Gorka: I have to say, my time at the White House opened my eyes and changed my perspective. I went in there because of my work on Sunni jihadism, specifically Al-Qaeda and ISIS. And once I arrived and once I had the requisite clearances to see the materials that most people don’t get to see, my viewpoint changed.

My prior concern, groups like Al-Qaeda and ISIS I now see as simply the 5-meter target, as the military would say. It’s the approximate close target but it will be dealt with. And with people like Secretary Mattis, we are dealing with it.

China has a plan to displace America as the most important nation in the world. It’s not secret. … They wish to displace us economically, militarily, politically.

More serious than that, the 100-meter target is in fact Shia jihadism. The Iranian regime’s capacity to create their own vision of a caliphate and, unfortunately, the fact that they’ve had almost $200 billion released to them by the prior White House and that they want nuclear weapons on top of it makes Shia jihadism, in my estimation, more serious.

And then the last thing, which may surprise you, and I have to thank Steve Bannon for this because he made the scales fall from my eyes. My real concern today is neither of those. We will deal with them.

My real concern in the long-term strategic sense is China. China has a plan to displace America as the most important nation in the world. It’s not secret. It’s called the One Belt, One Road strategy, which is timed for the 100th anniversary of the Chinese Revolution in 2049.

They wish to displace us economically, militarily, politically. And if we don’t wake up to what they’re doing in terms of the cyber domain, in terms of intellectual property theft, the intimidation of our friends and our allies, then we may just wake up one morning and China will be the dominant global player.

Bluey: How would you confront that challenge?

Gorka: Well, first things first, I’d do exactly what the president did two months ago. I’d use all the tools at his disposal to begin countering what they’re doing that most people don’t realize is already happening.

So the 301 trade investigation to look into what China is actually doing, not just with the theft of U.S. intellectual property but what is called the forced acquisition. If you want to do business as IBM or Google in China, you basically have to hand over your intellectual property to the state of China if you want access to that market.

Well, that’s not fair trade. That’s a protectionist attitude that also undermines our businesses because it’s their intellectual property that is being stolen.

No. 1 is call them out on what they’re doing, which is wrong. And secondly, do exactly what the president just did in Asia. Go and tell our friends, “It’s OK. America is back and we will help you and we’ll stand by you,” and send a clear message that the days of unfettered intimidation of its neighbors by China are over.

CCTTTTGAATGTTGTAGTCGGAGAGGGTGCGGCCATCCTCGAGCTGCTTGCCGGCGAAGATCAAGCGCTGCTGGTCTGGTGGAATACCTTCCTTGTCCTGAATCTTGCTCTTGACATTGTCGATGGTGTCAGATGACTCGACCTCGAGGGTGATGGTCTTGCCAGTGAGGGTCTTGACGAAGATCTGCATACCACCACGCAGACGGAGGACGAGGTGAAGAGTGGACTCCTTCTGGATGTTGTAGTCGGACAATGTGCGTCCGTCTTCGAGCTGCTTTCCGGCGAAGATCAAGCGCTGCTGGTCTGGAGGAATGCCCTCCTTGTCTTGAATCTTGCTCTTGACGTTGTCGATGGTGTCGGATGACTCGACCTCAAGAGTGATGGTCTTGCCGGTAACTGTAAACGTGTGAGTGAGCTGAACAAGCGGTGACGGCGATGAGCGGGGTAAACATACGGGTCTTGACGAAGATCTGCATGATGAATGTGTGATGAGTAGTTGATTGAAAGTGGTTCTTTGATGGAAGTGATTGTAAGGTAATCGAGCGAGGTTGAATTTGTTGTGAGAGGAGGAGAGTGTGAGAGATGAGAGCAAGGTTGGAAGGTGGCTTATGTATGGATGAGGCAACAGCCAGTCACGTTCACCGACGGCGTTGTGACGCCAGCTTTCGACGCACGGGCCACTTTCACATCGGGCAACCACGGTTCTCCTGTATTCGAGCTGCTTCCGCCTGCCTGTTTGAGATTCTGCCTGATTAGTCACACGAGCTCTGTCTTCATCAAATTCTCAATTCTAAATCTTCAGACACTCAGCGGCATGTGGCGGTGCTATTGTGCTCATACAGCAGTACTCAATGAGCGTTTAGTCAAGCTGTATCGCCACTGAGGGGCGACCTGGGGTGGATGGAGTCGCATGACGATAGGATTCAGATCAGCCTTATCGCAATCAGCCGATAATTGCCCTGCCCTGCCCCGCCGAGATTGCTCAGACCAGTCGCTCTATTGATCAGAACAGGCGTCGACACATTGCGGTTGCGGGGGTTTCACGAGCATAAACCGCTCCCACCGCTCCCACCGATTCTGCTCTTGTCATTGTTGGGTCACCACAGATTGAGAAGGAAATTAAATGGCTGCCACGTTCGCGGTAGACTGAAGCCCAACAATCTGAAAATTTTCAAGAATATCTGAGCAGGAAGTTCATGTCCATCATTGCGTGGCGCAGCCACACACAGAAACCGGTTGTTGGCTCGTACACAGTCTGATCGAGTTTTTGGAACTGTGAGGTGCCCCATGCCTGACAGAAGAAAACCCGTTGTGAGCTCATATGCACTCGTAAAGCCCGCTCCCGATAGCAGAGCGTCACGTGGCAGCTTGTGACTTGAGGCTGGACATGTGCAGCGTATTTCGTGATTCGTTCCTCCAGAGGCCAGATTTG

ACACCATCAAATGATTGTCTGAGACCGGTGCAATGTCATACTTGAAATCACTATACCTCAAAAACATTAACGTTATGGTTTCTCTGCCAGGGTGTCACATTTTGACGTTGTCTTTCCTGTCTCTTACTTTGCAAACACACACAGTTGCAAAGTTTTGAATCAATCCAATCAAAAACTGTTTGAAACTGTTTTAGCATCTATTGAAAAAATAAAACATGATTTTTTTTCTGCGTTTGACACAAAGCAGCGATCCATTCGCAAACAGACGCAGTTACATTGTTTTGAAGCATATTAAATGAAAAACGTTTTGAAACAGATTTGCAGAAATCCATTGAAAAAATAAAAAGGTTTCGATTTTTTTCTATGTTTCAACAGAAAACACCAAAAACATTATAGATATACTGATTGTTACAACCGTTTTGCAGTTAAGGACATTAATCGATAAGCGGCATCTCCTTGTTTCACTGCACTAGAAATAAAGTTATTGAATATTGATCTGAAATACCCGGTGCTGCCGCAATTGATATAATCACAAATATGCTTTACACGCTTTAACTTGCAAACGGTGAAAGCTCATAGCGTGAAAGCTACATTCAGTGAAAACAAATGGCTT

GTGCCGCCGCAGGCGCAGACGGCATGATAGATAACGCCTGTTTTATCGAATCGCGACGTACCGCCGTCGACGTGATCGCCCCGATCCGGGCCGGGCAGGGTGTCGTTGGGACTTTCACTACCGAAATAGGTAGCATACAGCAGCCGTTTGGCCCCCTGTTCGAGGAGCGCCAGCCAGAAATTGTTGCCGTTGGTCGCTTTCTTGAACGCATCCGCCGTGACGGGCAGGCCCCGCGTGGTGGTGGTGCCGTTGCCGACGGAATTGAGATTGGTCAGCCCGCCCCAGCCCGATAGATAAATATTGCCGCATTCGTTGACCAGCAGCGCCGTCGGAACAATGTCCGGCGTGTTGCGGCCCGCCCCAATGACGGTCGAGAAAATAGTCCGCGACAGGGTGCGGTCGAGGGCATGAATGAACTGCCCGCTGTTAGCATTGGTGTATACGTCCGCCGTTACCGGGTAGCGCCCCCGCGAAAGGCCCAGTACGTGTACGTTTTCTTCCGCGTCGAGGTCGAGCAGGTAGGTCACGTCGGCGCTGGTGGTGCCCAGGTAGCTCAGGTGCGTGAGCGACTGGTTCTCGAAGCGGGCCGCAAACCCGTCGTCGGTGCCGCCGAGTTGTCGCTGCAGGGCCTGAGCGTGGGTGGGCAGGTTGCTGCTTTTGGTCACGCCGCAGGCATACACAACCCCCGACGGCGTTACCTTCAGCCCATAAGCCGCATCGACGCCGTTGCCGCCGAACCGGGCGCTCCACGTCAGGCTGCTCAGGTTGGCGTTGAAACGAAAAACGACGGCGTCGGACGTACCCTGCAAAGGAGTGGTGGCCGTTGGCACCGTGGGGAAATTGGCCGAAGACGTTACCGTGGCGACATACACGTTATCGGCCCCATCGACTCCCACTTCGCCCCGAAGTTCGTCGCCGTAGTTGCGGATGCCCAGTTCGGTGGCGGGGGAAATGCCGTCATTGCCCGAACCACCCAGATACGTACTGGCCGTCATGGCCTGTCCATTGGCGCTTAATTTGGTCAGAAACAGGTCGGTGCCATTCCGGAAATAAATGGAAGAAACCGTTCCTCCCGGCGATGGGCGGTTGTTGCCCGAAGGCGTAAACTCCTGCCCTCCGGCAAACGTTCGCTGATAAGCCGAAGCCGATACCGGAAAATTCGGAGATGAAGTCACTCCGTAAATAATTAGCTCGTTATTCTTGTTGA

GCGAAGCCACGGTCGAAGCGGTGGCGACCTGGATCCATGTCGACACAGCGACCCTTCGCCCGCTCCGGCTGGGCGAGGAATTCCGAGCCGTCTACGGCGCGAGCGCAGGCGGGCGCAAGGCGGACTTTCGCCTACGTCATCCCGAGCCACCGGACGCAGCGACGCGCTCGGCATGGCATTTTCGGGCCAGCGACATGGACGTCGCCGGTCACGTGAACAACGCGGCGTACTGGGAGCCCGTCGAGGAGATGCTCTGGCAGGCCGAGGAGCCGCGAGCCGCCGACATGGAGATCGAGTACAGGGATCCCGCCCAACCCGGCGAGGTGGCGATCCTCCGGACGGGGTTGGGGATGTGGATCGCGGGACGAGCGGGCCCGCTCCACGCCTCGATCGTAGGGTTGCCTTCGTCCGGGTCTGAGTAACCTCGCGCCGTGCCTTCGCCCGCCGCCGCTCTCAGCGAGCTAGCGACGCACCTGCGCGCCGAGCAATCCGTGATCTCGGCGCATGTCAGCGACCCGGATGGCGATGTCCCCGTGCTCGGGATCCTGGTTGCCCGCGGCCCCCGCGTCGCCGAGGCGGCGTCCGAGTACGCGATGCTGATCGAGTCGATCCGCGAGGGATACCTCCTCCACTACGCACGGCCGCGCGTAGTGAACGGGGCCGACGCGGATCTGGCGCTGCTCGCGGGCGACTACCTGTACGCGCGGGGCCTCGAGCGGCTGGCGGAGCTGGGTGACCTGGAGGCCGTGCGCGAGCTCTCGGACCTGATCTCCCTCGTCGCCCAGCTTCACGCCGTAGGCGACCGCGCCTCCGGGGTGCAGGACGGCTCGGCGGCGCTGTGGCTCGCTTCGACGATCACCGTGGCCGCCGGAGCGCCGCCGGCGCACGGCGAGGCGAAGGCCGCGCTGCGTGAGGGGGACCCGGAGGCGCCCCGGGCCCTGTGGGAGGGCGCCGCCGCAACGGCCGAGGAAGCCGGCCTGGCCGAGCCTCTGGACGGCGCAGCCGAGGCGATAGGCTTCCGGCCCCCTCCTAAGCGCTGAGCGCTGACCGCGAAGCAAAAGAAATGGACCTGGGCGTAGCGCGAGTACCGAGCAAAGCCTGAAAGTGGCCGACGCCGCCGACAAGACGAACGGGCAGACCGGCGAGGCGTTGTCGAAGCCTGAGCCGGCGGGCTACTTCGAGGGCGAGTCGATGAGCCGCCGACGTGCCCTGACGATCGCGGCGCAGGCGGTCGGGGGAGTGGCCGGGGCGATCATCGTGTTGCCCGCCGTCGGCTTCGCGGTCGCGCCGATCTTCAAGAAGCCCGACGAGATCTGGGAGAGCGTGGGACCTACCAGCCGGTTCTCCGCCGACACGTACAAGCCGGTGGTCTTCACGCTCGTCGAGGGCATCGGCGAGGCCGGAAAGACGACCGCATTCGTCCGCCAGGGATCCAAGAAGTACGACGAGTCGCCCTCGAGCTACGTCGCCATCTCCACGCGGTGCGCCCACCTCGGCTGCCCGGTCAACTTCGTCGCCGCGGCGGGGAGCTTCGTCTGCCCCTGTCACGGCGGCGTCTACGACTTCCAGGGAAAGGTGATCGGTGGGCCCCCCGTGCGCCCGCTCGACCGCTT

President Donald J. Trump and President Xi Jinping in China. (Photo: Shealah Craighead/White House)

Bluey: How worried should we be about North Korea?

Gorka: North Korea is the most Stalinist regime this planet has ever seen. I mean, Joe Stalin was an amateur by comparison to this regime, the Kim family. It’s an evil dictatorship. It is a prison state, and it has to be understood as such.

North Korea is the most Stalinist regime this planet has ever seen. I mean, Joe Stalin was an amateur by comparison to this regime, the Kim family.

However, in terms of what we used to call it during the Cold War, the correlation of forces, it’s a flea. Yes, it may have missiles. It may have some nuclear capacity, but compared to America, which is the most powerful nation on God’s earth, they’re not really a strategic threat.

They bluster, they intimidate, but as Secretary Mattis and the president have said, if you actually take action against us, we will destroy you. And we’re not talking about the North Korean people. We’re talking about this Stalinist regime.

We have to take it seriously because they continually escalate. But at the end of the day, they will be dealt with.

Bluey: In October, the United States experienced the 100th terrorist attack or plot on our homeland since 9/11. What’s your outlook on the homegrown terrorist threat that we face here in the United States?

Gorka: First things first, we have to do what the president did when he addressed Congress in that joint session. We have to look at the world as it is and not as we wish it to be.

We don’t allow political censorship, political correctness to dilute our threat assessment. For eight years under Obama, we weren’t allowed to talk about jihad. We weren’t allowed to talk about the Islamic aspects of the ideology used by the terrorists. That has changed the normal political filter of the threat.

For eight years under Obama, we weren’t allowed to talk about jihad. We weren’t allowed to talk about the Islamic aspects of the ideology used by the terrorists.

Secondly, in addition to putting immense political pressure, immense military pressure on groups like ISIS, we have to learn the lessons from New York. The NYPD after 9/11 became one of the most effective intelligence-gathering agencies in the world, not just in America, in the world.

We have to reinstate those human intelligence capabilities, those undercover capabilities that let you find the terrorists before they build the pressure cooker bomb, before they rent that truck to mow down people on a bicycle path, because good counterterrorism is preventative. It’s not reactionary. There is a plan and the president has begun to follow it.

Bluey: What about the Diversity Visa Lottery Program? Do you think that that will come to an end?

Gorka: Yes, absolutely. I mean, it’s insanity. The idea that some vague concept of diversity has to be propagated in probably the world’s most diverse nation.

Really, I mean, you live here. I mean, isn’t America diverse? We don’t need little government programs to try and help the diversity of Americans. It’s a diverse nation.